Current as of Nov. 3, 2021
These have been challenging times in many ways for individuals and families. Many are facing financial hardship because of lost wages or changes in their living situation. If you’re having trouble paying your bills, you may have the added stress of worrying about your security status.
A history of financial problems is a common reason to deny or revoke a person’s security clearance, but financial difficulty due to the coronavirus disease 2019 pandemic should not affect your security status. The U.S. government has deemed COVID-19 to be beyond anyone’s control. Any financial fallout from the pandemic is considered a mitigating factor in determining security status. Still, it’s important to be upfront about any financial problems you are having, take steps to resolve them and know the resources available to assist you.
How financial stability affects security clearance
The Department of Defense Consolidation Adjudications Facility weighs a number of factors when evaluating a person’s eligibility to access classified information. Among these is a person’s financial history. Without background information, CAF may regard financial problems as an indication of poor self-control, a lack of judgement or a disregard for rules and regulations. All of these raise a person’s security risk.
Financial red flags include unexplained wealth, excessive gambling and illegal activity, such as embezzling or expense account fraud. CAF will also look for:
- Unpaid debts resulting in collections
- Failure to file state or federal taxes
- Living beyond one’s own means
CAF will look at the circumstances surrounding these issues to determine whether they are true indicators of security risk. And while it will consider COVID-19 a mitigating factor, it will not automatically excuse bad debt or other financial issues that predate the pandemic.
Steps to improve financial health and protect clearances
It’s important to be upfront about any financial difficulties you’re facing, even if they are a direct result of the pandemic. CAF will look for evidence that you have acted responsibly and taken steps to resolve the problem.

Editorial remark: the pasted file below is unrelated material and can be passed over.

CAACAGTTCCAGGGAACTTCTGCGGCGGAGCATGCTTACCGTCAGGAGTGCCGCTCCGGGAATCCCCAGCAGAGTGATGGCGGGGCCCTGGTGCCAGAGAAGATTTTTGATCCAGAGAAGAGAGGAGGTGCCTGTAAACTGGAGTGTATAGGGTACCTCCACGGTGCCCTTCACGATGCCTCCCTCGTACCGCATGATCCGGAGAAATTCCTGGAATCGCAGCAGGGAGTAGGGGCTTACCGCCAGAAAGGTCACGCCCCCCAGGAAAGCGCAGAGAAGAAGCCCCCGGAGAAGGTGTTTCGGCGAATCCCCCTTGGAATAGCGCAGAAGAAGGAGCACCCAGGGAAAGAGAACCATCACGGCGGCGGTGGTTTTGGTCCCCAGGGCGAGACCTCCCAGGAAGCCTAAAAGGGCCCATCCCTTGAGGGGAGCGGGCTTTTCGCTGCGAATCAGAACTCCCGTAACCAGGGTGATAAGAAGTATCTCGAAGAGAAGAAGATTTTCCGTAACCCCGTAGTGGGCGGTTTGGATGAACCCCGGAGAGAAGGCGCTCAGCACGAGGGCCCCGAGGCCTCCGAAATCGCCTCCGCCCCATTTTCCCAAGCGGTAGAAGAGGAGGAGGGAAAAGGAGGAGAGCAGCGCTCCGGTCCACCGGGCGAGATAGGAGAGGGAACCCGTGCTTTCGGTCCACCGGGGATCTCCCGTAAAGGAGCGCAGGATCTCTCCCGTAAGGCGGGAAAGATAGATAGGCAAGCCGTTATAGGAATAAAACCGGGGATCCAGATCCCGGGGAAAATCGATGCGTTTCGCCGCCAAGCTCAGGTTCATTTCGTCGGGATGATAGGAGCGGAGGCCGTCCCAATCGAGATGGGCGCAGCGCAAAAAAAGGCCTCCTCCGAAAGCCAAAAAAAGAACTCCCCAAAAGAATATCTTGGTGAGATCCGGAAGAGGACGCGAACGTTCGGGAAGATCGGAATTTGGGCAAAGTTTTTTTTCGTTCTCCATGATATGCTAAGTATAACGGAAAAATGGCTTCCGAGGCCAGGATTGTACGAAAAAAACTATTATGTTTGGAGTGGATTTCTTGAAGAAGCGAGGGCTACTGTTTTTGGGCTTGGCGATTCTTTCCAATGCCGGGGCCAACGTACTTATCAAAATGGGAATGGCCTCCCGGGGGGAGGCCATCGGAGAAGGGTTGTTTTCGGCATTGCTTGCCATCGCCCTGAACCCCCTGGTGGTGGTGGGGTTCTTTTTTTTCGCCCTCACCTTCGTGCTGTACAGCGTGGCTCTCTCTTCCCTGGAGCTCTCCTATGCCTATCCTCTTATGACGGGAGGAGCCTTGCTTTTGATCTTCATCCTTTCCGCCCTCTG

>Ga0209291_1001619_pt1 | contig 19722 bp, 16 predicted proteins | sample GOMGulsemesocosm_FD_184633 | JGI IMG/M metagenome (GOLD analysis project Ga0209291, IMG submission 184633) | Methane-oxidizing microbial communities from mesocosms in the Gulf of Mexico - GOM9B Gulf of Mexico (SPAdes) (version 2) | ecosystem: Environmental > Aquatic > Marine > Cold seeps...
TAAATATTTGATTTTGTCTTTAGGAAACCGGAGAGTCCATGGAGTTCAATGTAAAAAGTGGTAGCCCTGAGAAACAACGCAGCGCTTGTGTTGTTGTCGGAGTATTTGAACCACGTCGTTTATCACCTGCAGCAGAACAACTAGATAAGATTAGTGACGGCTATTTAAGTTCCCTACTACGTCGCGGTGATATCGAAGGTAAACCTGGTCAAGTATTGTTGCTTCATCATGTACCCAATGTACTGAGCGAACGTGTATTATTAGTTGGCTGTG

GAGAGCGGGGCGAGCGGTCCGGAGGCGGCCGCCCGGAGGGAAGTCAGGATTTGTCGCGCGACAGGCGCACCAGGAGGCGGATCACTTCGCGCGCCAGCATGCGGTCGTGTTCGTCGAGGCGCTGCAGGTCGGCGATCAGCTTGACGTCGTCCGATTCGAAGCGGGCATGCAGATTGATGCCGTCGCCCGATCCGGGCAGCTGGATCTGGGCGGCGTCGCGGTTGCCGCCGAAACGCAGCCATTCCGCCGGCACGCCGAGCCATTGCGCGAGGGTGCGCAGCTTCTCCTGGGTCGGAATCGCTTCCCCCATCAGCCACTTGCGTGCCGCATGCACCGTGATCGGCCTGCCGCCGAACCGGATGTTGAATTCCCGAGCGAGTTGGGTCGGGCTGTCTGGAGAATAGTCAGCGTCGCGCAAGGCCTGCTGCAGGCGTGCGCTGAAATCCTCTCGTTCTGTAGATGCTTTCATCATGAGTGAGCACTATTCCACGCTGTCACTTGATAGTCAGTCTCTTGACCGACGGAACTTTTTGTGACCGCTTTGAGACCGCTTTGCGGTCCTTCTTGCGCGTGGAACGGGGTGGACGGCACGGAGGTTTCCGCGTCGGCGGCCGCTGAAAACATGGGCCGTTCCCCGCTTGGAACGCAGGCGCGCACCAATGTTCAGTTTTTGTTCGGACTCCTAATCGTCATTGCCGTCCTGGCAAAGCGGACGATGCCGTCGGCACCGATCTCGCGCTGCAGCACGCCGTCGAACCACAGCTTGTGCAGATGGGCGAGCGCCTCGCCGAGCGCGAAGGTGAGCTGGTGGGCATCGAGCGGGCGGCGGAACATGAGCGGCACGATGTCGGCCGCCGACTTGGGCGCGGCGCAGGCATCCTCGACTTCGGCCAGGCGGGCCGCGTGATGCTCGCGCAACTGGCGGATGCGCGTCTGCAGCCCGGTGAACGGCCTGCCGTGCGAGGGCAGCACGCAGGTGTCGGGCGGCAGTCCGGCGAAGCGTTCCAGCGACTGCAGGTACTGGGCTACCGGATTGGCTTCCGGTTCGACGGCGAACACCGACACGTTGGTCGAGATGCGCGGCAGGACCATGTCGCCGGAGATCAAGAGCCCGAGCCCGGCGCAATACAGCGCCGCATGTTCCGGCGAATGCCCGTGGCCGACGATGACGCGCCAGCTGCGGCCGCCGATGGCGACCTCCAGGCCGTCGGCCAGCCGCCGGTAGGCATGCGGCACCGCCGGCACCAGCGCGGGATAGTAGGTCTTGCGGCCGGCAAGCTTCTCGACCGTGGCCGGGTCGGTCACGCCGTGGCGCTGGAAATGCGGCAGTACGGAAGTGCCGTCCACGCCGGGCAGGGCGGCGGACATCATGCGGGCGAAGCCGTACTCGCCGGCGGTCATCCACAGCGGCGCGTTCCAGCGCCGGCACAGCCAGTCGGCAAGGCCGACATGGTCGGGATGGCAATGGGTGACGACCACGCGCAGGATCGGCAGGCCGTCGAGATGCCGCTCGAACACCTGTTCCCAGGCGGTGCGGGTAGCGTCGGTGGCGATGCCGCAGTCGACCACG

If you have fallen behind on your bills, do the following as soon as possible:
- Inform your security management office of your financial hardships.
- Contact your creditors and come up with a plan to repay your debts.
- Document all information.
- Maintain open and honest communication with your supervisors.
In reviewing your situation, CAF will look at whether you:
- Reported the information voluntarily
- Responded truthfully and completely to questions
- Sought assistance and followed professional guidance, where appropriate
- Resolved or are likely to resolve the security concern
- Demonstrated positive changes in behavior
CAF may request more information while reviewing your status. It will grant 30-day extensions for your response during the pandemic. Responses must be received within 30 days after the pandemic ends.
Finding help for financial problems
Taking control of your finances doesn’t mean going it alone. Help is available through the following resources:
- Military relief societies. Each branch of the armed forces has its own emergency financial relief organization. These may provide interest-free loans, grants or a combination of loans and grants.
- H.E.R.O.E.S Care. This program works with mental health providers, employment assistance programs and national organizations that provide emergency financial aid to get military families the help they need directly in the communities where they live.
- Operation Homefront. This organization helps military families during difficult financial times. It provides food assistance, auto and home repair and more.
- American Red Cross. The Red Cross provides confidential referrals to local, state and national resources through their network of chapters across the United States.
- Personal financial managers. You have access to personal financial counseling services on your installation. Set up a no-cost appointment at your nearest Family Center.
- Military OneSource financial counseling. A financial counselor can refer you to services and programs that meet your specific needs. Your financial counselor can also coach you on setting up a payment plan with creditors and more. This service is free for service members and their families.
These are challenging times and CAF wants to work with you. Be sure to let your security management office know about financial difficulty you may be experiencing and take the proper steps to resolve your issues. Remember, help is available to regain control of your finances and protect your security status.
To learn more about COVID-19, Military OneSource maintains a special website section with information for service members and military families. Military OneSource is committed to providing up-to-date information and answers regarding the impacts of the coronavirus outbreak on our military community.